Portland, Michigan. Kelland's boyhood home.

The City of Two Rivers


  Famous American author Clarence Budington Kelland was born in Portland,  Michigan, on July 11, 1881.  The actual birthplace on the southwest corner of the plat known as Powers Park has been destroyed, but the family home for most of the ten years that Clarence lived in Portland is now a private residence on Lincoln Street.   

The Memorial Stone


 In October of 1987, a memorial stone was dedicated to Kelland's birthplace.  The stone is located beyond the left field fence at Powers Park.  It was purchased and donated to the city by Donald and Elmere Wright, former owners of the land.  The stone commemorates his most famous fictional character, Scattergood Baines.  


(We can call him Clarence, since that is what he was called  when he lived here!) 

“My home town has a river running through the middle, as all towns where boys are born should have… Some persons had preferences as to which side of the river they lived on and rather fancied themselves for living there but I had to be neutral because I was born on one side in a small and under painted house just across from the church, and came to the maturity of ten years on the opposite shore.” 

Thus opens an article titled “My Home Town” written for Liberty Magazine, December 15, 1928, by Clarence Budington Kelland. The article was describing Clarence's boyhood years spent in Portland on the Grand River. Many of the characters and locations captured in the Mark Tidd series were thinly veiled rememberances of his formative years in Portland. For exameple, in Mark Tidd, Manufacturer, pg. 182, he wrote "The bayou was a kind of an elbow of the Looking-glass river that flows into the main river just below town"; (that would be the Grand River.)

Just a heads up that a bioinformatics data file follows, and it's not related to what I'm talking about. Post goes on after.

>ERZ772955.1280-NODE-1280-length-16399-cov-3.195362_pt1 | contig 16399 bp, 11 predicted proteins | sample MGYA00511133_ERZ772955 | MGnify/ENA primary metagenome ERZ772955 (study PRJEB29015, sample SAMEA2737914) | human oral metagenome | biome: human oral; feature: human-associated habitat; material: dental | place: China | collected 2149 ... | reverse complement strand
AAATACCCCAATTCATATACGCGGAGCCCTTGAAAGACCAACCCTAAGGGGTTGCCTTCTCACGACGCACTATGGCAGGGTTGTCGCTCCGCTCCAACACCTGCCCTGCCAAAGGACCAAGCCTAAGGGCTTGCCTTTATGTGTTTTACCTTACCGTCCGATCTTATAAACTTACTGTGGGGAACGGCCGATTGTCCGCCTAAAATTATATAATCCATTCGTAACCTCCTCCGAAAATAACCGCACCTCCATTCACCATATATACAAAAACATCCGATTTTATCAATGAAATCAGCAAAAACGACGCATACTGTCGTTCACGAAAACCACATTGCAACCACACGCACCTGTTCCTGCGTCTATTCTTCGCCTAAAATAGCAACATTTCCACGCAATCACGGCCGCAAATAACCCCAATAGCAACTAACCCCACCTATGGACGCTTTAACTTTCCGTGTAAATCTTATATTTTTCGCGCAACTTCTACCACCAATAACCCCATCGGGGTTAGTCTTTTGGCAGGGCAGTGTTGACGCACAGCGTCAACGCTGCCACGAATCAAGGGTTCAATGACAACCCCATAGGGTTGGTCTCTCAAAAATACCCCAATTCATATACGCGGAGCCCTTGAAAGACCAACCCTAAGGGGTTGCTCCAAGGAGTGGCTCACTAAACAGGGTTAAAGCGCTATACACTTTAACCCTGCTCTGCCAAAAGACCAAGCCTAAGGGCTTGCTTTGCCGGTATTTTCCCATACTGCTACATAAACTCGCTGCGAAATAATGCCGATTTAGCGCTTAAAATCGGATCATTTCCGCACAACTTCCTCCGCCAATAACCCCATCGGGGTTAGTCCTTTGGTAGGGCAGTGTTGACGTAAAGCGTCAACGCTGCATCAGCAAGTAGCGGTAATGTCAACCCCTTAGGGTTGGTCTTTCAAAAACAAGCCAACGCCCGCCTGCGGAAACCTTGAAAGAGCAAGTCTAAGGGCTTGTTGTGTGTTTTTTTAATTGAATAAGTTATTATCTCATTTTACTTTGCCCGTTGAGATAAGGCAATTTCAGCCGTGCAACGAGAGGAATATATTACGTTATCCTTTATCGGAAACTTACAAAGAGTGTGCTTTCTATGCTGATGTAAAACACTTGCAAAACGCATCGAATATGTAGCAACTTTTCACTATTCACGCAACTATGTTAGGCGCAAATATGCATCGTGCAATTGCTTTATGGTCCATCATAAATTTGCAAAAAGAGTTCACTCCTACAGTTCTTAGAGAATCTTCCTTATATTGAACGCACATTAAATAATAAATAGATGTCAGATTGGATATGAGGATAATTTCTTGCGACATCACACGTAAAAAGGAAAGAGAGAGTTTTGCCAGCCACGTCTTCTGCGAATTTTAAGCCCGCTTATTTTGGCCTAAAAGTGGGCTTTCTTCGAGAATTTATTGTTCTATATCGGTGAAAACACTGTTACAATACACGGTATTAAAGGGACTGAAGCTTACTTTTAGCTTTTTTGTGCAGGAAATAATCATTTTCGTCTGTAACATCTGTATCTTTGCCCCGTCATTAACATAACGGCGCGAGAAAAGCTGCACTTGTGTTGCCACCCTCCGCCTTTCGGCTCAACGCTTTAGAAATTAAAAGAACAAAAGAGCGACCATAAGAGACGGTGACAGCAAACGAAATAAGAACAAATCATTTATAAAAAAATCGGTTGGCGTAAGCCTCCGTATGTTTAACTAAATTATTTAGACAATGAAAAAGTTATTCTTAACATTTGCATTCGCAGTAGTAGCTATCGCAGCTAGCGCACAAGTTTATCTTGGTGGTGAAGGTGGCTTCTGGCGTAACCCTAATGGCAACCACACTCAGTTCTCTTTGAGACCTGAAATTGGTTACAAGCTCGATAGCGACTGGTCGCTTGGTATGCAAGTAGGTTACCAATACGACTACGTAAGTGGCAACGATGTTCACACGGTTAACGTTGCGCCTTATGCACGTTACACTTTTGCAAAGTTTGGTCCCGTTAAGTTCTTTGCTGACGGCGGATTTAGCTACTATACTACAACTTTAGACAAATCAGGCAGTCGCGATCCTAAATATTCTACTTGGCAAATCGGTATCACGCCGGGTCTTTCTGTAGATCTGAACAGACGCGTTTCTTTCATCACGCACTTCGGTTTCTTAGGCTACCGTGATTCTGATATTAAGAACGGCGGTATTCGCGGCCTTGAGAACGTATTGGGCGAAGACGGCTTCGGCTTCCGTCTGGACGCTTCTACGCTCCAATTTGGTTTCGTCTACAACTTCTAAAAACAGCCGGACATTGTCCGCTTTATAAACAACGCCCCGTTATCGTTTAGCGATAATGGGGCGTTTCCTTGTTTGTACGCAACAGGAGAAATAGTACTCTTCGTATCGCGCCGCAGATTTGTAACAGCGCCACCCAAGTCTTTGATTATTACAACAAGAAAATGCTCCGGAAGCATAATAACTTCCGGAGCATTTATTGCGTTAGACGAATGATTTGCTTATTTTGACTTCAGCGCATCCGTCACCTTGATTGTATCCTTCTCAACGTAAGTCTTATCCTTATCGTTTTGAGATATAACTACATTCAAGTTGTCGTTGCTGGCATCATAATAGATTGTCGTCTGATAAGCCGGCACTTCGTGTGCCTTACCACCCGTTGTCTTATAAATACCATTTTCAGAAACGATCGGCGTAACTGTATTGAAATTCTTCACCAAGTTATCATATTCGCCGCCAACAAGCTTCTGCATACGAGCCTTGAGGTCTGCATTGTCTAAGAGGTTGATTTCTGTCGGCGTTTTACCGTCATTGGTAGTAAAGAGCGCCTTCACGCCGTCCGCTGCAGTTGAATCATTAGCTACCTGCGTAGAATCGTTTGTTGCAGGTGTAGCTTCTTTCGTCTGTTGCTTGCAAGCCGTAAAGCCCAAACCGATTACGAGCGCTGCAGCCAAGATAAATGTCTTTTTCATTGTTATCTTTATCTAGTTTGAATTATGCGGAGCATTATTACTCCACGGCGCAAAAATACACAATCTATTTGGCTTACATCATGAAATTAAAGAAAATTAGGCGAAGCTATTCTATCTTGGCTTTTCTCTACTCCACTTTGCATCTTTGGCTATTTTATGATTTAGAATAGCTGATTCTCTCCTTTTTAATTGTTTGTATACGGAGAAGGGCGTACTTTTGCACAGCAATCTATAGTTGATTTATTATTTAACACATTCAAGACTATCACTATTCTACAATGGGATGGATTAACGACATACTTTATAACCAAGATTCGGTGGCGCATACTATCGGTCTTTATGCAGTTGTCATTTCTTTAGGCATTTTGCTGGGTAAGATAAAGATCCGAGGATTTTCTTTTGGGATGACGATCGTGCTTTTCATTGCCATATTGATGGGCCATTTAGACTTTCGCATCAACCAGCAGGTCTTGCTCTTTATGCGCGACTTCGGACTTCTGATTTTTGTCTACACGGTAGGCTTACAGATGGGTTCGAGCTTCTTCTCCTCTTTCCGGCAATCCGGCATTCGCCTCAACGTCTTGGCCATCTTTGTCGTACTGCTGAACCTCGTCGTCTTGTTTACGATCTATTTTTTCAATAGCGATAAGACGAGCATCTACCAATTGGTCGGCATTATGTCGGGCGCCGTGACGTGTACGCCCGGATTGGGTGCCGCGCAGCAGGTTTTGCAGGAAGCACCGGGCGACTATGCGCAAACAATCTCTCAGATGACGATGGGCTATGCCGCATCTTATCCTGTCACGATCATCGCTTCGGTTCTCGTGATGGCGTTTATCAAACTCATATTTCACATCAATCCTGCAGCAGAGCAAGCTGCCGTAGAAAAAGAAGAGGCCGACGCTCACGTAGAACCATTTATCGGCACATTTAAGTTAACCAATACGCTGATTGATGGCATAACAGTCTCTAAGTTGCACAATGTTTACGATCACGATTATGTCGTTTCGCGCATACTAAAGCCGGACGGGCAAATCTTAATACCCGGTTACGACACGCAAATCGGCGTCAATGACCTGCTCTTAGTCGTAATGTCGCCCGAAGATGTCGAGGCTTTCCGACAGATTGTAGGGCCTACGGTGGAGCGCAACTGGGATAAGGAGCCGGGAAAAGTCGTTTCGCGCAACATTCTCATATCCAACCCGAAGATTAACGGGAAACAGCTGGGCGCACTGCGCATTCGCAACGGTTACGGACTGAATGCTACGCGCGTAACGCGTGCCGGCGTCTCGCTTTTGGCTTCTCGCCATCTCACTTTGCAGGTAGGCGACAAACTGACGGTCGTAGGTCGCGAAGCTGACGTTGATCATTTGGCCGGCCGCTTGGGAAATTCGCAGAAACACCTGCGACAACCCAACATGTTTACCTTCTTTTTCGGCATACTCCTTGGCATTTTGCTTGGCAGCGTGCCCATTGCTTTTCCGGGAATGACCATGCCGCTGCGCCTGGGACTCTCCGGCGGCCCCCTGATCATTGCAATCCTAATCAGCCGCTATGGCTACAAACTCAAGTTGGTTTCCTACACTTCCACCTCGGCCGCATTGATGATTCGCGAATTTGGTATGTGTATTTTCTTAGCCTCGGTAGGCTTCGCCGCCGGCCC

“Portland was just the town for a boy to be born in if he proposed to grow up and be the kind of author I am. I had everything an author needs to equip him for his pofession, and I doubt if I have written a novel which would have been possible without those years of boyhood contact with people and manners and customs, and splendid, healthy point of view which flourished in our midst.”

“In my tenth year, mother, ambitious for me, reached the conclusion that I could have no great future in Portland. I must have wider fields in which to flourish. Detroit would give me scope, she decided, and a more nourishing environment. So she lifted up the family by the scruff of the neck and transplanted us to the city. This was for my sake exclusively… 

"A period of almost perfect happiness and contentment had ended for me… As the train moved out of the railroad yard, I was elated. … But this I do know: that the years between my birth and the year 1914 were the happiest and fullest of my life, and I believe they were for most people who lived through them. I doubt if in all the world’s history there ever existed so favorable a period in which to grow up.

"Maybe I failed to look beneath the surface. Maybe even now, in my love for those days, I still refuse to permit myself to look beneath that gracious, self-respecting, kindly serenity. But to me, until the day I die, those years will be the golden age.”

From a full length article titled "The Happiest Days of my Life", describing his boyhood in Portland, Michigan, which appeared in the Saturday Evening Post, October 14, 1950.


A Walking Tour of Kelland's Home Town


 The KELLAND hometown walking tour \withMAP
Take a walking  tour of Kelland's boyhood home town.  .